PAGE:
In 2010, the World Business Council for Sustainable Development (WBCSD) released Vision 2050, a piece of work that laid out a pathway to a world in which nine billion people
are able to live well, within planetary boundaries, by mid-century.
In 2019, WBCSD decided to revisit its Vision 2050 work – 10 years on, we had not made as much progress against the Vision 2050 pathway as required. We would bring the pathway in line with the SDGs, we would update to reflect some of the great changes that had unfolded, and we would reprioritize the critical actions that business could drive during what the UN would dub as the “decade of delivery”.
40 members signed up to support this effort, led by WBCSD’s Executive Committee. A team was built with the support of member secondments. Workstreams were set up to investigate how systems transform, how best to update the pathway to Vision 2050, what the 2020-2030 operating environment would look like, what key enablers of transformation business would need to leverage, and how sustainability approaches and priorities varied in different parts
of the world.
Then 2020 began. COVID-19 now represents the worst public health crisis and certainly the
deepest economic downturn of the modern era. It is revealing terrible vulnerabilities in public health systems and economies around the world, as well as how major disruptions can rapidly snowball through interconnected systems.
We had already developed a picture of the 2020-2030 operating landscape - what the next 10 years might throw at business. Not just in terms of sustainability challenges: we wanted to explore more generally what the world would look like, and consider how that would
affect business’ ability to operate successfully. We wanted to identify the headwinds and tailwinds that business might experience over the next 10 years, and how those might affect our efforts to deliver on our Vision 2050, of 9+ billion people living well, within planetary
boundaries. We wanted business to be able to prepare for these trends and shocks that might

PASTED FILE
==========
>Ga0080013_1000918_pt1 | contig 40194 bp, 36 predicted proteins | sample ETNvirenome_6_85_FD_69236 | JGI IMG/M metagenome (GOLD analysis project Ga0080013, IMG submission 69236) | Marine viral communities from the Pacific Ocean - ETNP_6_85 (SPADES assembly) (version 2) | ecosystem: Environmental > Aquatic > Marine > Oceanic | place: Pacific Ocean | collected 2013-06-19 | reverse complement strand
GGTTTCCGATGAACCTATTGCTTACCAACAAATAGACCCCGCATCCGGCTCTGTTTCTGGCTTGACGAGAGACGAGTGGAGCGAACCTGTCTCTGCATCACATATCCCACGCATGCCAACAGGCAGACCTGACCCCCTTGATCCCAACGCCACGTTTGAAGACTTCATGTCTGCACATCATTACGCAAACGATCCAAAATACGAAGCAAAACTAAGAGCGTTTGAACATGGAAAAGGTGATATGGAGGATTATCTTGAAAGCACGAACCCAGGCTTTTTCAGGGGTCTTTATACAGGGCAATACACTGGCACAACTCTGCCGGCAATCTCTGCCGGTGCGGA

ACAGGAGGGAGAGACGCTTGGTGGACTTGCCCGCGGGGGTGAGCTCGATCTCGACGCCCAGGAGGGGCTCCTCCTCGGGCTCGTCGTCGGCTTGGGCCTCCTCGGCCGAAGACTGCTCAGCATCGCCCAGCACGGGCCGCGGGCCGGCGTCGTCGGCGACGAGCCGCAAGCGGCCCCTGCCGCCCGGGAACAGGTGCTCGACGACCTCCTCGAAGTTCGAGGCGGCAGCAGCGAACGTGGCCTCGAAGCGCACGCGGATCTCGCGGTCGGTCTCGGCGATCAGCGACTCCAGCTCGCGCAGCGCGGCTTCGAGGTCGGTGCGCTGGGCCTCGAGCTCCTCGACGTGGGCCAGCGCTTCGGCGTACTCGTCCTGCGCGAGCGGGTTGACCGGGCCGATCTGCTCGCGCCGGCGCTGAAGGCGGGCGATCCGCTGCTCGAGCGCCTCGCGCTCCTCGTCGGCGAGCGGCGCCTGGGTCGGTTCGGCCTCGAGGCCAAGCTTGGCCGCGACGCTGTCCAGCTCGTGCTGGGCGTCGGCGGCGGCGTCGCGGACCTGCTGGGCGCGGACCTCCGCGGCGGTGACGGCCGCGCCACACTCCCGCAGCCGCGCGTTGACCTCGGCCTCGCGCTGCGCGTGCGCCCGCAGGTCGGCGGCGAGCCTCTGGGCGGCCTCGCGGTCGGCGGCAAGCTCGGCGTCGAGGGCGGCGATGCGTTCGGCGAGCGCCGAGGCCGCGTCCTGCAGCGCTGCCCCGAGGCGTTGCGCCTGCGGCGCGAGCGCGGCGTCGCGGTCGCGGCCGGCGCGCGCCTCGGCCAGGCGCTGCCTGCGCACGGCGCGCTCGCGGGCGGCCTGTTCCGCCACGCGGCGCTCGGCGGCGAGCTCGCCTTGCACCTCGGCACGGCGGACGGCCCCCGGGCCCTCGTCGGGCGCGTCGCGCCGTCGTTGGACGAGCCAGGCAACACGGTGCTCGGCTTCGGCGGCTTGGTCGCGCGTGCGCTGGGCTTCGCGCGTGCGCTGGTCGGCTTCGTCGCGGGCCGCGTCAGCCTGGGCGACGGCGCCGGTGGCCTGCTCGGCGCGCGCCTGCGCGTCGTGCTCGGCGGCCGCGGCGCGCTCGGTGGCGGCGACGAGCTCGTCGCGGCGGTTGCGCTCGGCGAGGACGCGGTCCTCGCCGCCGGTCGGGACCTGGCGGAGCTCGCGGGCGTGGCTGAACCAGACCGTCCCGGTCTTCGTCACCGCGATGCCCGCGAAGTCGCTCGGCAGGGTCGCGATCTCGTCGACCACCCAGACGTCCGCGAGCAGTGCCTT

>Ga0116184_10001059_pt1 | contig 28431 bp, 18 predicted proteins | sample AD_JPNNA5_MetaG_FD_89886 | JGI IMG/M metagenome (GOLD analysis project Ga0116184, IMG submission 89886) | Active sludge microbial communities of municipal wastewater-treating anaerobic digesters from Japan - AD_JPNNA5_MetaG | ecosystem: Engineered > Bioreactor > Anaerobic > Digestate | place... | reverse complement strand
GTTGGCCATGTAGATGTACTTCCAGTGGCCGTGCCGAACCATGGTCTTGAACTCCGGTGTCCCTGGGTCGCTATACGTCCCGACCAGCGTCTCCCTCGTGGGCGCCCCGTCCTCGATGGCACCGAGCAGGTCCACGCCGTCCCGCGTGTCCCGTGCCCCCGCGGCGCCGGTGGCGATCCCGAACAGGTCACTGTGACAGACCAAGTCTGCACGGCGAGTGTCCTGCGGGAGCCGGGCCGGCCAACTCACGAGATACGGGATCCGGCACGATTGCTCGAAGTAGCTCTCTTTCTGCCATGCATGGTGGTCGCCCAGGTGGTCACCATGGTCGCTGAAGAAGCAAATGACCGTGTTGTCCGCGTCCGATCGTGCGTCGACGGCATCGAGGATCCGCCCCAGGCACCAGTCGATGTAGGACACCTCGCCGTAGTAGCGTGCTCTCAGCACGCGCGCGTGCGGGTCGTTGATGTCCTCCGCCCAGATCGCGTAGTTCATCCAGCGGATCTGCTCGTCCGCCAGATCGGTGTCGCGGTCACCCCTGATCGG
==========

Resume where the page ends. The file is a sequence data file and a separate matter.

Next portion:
occur over the decade.
COVID-19, a single disruption, has triggered multiple shocks and accelerated many of the
macrotrends that we had identified. How we respond to it will undoubtedly shape the decade to come.
In this issue brief we will:
outline the vulnerabilities that COVID-19 is exposing
present the ways in which it will shape the 2020s: how it will interact with existing socioeconomic, political and cultural divides; how it may accelerate or decelerate existing trends; how it increases the likelihood of other major disruptions occurring; and how the recovery might unfold
explore the opportunity that it offers to reset the norms and rules of capitalism in ways that enable businesses and economies to become more resilient and regenerative.
2. Introduction: What color of swan?
3. What COVID-19 has exposed
Our dependence on economic growth
High levels of inequality within and between countries
The weakness of norms and institutions that enable coordination and collaboration
Under-investment in healthcare systems, scientific research and preparedness |
Too much focus on efficiency and short-term value by businesses
4. How COVID-19 could shape the 2020s
How COVID-19 interacts with existing socio-economic, political and cultural divides
Pressing fast forward on existing trends
What COVID-19 makes more and less likely
5. A question of fairness: learning lessons from history to inform a more equitable post-crisis recovery
6. An opportunity to reset capitalism: the role of business